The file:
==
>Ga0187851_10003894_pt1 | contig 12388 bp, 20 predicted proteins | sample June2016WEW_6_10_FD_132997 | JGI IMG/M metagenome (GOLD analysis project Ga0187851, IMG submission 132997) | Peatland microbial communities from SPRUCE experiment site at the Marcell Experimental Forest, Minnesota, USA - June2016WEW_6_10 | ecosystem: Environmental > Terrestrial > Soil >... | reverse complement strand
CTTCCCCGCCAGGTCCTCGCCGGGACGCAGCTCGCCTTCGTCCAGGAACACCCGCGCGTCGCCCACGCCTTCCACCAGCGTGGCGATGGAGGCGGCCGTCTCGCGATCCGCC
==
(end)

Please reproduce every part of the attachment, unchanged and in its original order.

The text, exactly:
>Ga0187851_10003894_pt1 | contig 12388 bp, 20 predicted proteins | sample June2016WEW_6_10_FD_132997 | JGI IMG/M metagenome (GOLD analysis project Ga0187851, IMG submission 132997) | Peatland microbial communities from SPRUCE experiment site at the Marcell Experimental Forest, Minnesota, USA - June2016WEW_6_10 | ecosystem: Environmental > Terrestrial > Soil >... | reverse complement strand
CTTCCCCGCCAGGTCCTCGCCGGGACGCAGCTCGCCTTCGTCCAGGAACACCCGCGCGTCGCCCACGCCTTCCACCAGCGTGGCGATGGAGGCGGCCGTCTCGCGATCCGCC